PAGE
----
Her image, wide-eyed, pouting, impossibly radiant, is perhaps the pre- eminent sexual spectacle of the late 20th century. It is certainly the most mutable - she is both sweet infant and hot whore - and instantly recognisable; Marilyn nude on crushed red velvet, Marilyn amid billowing cream pleats, Marilyn in heaving black, transparent chiffon, nipples barely hidden by strategically scattered silver sequins. Here she is, divided and multiplied, silk-screened by Warhol, her DNA embedded in a new range of pendants and wristwatches, computer-generated in Coke and Chanel perfume ads (one dab of No 5 and you too can merge, and make sense of, the extremes of carnality and innocence), a poster staring down from a million damp bedsit walls, emblazoned on coffee mugs and lucky charms. A face on a T-shirt, a face borrowed by Madonna and Debbie Harry and an army of impersonators, male and female, a face, oh yes, on a jigsaw, a set of features to be taken apart, sorted and reassembled until we get it right. Marilyn is the Everywhere and Nowhere Baby. But then, she always was.
Looking back from here, on the day that would have marked the 70th anniversary of her (unwanted) birth, one observes less the presence and more the absence. If we carry our own oft contradictory Marilyns with us - Truman Capote had his "Beautiful Child", Norman Mailer his "Napoleon of Sex", Elton John a "Candle in the Wind", Laurence Olivier a "Dumb Bitch", and Eve Arnold her "Sweet Girl" - it is because Marilyn is a void that provocatively invites our projections and fantasies. Of course, that's part of every film star's purpose, a pose to be adopted, as Garbo does in the final reel of Queen Christina. Unburdening herself of thought and feeling as the camera closes in, she is a beautiful blank, permitting us to conjure anything we wish. What Garbo achieved through technique for a timeless moment - an obliteration of the "I" we daily fabricate and let loose in the marketplace to represent what is actually "us" - Marilyn accomplished through tragedy for an entire career, starting from the tragedy of her childhood. Never sure of her father's identity, the little bastard and, later, the virtual orphan will never be certain of her own.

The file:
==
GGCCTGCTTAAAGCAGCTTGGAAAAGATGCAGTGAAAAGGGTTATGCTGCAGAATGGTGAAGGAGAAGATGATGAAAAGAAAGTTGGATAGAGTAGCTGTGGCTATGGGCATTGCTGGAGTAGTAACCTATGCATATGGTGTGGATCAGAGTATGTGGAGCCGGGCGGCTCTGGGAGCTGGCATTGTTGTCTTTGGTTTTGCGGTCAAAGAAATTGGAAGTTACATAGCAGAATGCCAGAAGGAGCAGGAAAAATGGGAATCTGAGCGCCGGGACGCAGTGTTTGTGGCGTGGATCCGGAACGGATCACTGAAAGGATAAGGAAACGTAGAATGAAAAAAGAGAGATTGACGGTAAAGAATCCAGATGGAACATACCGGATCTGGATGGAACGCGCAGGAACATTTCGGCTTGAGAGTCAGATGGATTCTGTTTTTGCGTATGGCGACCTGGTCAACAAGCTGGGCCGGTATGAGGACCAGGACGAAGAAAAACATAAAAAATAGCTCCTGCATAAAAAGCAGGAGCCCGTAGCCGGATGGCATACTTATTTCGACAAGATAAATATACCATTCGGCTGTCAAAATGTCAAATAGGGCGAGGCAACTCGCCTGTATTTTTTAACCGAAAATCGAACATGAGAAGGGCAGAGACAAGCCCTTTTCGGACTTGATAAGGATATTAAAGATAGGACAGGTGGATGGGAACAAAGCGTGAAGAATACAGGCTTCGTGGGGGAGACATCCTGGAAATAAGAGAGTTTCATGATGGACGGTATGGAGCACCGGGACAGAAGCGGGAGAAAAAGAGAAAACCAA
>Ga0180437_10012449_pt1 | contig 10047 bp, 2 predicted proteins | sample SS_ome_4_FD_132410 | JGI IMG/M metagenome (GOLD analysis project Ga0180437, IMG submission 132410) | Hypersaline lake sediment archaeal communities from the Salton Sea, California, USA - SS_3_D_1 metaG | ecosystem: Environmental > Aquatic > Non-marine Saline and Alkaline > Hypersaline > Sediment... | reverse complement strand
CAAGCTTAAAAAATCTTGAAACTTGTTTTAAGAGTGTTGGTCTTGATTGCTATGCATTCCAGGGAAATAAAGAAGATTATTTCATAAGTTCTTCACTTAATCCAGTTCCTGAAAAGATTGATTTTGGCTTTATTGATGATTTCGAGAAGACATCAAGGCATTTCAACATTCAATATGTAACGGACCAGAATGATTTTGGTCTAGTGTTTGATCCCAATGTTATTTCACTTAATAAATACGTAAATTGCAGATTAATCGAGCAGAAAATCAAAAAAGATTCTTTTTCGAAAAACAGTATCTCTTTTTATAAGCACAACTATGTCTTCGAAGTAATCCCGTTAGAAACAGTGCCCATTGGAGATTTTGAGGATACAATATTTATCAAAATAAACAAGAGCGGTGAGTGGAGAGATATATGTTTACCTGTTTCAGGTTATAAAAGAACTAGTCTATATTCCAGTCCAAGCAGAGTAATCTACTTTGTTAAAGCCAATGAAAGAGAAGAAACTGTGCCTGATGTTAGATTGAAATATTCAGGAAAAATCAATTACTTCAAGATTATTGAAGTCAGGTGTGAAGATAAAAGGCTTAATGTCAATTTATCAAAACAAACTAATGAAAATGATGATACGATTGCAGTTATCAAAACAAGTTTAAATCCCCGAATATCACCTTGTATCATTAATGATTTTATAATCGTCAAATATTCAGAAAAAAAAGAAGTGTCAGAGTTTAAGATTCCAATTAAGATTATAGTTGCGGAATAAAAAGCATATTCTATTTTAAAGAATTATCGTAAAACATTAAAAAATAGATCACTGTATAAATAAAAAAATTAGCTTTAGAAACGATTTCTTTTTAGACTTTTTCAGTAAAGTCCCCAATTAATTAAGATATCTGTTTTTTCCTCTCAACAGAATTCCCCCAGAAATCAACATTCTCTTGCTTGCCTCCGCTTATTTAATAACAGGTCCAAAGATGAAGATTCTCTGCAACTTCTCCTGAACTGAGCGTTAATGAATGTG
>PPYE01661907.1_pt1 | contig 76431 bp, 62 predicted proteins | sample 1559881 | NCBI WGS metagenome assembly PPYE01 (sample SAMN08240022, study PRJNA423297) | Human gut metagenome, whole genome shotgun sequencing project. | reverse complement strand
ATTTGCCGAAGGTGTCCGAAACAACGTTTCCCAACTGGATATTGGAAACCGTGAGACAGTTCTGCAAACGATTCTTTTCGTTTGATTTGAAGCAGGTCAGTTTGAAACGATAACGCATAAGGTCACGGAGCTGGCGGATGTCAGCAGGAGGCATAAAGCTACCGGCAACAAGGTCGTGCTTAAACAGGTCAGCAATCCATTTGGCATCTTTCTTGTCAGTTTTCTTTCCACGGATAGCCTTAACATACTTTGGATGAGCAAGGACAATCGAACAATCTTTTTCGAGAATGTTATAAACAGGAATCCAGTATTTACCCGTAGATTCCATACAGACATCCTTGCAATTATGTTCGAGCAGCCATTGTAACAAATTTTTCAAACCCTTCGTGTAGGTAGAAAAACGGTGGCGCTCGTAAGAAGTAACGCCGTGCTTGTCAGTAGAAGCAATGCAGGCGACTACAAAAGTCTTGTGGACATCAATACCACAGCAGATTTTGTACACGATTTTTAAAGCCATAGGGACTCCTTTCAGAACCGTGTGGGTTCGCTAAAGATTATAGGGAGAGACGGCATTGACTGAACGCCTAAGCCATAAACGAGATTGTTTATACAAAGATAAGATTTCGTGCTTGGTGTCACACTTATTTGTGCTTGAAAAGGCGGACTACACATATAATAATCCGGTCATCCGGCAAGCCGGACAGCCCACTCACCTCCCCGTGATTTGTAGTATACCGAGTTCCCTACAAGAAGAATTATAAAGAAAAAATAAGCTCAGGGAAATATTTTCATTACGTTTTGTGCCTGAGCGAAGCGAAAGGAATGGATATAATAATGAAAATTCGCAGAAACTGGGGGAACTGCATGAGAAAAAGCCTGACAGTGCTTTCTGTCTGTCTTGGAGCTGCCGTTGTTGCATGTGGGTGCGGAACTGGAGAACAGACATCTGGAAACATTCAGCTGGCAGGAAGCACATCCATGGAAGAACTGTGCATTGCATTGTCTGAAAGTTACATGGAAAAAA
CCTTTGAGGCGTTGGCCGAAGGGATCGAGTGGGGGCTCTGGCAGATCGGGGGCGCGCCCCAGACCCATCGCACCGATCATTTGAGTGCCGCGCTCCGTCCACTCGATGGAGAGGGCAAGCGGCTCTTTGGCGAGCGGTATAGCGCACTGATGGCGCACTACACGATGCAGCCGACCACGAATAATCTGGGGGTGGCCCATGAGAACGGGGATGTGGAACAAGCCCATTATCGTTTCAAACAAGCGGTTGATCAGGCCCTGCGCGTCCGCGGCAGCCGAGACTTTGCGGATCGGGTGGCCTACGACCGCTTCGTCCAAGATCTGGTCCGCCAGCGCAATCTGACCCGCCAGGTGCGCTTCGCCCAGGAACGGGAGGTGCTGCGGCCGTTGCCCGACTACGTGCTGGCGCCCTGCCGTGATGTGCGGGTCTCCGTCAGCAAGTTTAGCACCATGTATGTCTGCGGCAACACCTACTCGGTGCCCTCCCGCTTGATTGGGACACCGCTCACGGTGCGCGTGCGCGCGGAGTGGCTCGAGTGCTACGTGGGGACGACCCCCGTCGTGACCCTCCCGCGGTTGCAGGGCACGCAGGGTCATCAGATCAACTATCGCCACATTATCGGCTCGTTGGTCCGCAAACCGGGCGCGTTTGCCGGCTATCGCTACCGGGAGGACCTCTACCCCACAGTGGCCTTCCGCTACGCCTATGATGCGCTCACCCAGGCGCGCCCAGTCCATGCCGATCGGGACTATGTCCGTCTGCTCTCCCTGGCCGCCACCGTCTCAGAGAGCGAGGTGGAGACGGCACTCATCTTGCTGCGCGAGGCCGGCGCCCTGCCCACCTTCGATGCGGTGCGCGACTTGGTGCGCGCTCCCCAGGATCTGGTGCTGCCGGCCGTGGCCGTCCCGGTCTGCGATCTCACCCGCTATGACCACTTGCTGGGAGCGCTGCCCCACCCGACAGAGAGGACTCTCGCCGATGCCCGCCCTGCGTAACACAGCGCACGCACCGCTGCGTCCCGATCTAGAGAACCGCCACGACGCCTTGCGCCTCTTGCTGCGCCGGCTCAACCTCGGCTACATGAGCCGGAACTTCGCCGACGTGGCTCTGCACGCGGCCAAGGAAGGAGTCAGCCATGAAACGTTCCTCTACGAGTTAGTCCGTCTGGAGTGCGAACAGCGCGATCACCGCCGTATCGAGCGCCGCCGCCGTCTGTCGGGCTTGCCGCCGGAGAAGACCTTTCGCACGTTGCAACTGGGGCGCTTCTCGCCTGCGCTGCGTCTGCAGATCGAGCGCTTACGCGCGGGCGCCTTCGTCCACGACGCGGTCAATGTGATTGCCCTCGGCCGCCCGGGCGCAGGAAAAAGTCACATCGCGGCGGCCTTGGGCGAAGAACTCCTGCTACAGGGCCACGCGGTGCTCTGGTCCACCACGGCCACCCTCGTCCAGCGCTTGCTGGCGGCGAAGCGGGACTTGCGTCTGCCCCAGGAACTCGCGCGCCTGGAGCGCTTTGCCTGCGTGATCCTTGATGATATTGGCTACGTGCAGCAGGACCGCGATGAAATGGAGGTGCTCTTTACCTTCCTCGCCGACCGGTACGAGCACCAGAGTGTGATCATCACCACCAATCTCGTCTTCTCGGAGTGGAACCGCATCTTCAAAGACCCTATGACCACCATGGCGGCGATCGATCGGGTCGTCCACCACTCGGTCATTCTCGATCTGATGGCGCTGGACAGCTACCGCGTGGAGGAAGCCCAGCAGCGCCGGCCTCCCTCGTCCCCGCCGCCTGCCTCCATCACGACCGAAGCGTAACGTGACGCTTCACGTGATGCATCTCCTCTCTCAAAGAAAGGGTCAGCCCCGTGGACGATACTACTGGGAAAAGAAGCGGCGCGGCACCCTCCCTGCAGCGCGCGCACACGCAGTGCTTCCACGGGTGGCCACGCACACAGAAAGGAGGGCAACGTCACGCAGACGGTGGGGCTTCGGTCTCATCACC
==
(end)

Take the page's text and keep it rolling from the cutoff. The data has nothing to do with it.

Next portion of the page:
Her mother's mental instability - Monroe once claimed that Gladys Baker tried to smother her - and a succession of foster homes exacerbated this uncertainty. It is the sort of traditionally bleak, lower middle- class upbringing that brings forth stars (Tom Cruise too has a missing- father-complex) and serial killers (ditto Ted Bundy): each breed seeks attention and is constantly searching for a persona to replace the many forms they adopt in the hope of pleasing others and passing as "normal". Without it, they occupy space but hardly exist internally. Is it any wonder that on Some Like it Hot, Monroe will go to 47 takes on the line "It's me, Sugar"? Me Sugar. Me Marilyn. Me, me, me. Me who? Yet that thing up on the screen, a glittering, glowing creature made from light and shadow, reams of publicity, pints of peroxide, subtle cosmetic surgery - the nose, the chin - and the combined wills of the former Norma Jean Baker and 20th Century Fox, is what Monroe must be. What else is there? She was pure Outside and she knew it. Why, the first time she ever felt noticed was when she spurted breasts, and the first time she felt loved was when an attendant at yet another orphanage granted her a makeover. She said: "No one had ever noticed my face or hair or me before." As the film critic Molly Haskell observed: "We can hardly fail to note the priorites. From then on, the face and the hair (and the body) became the 'me'."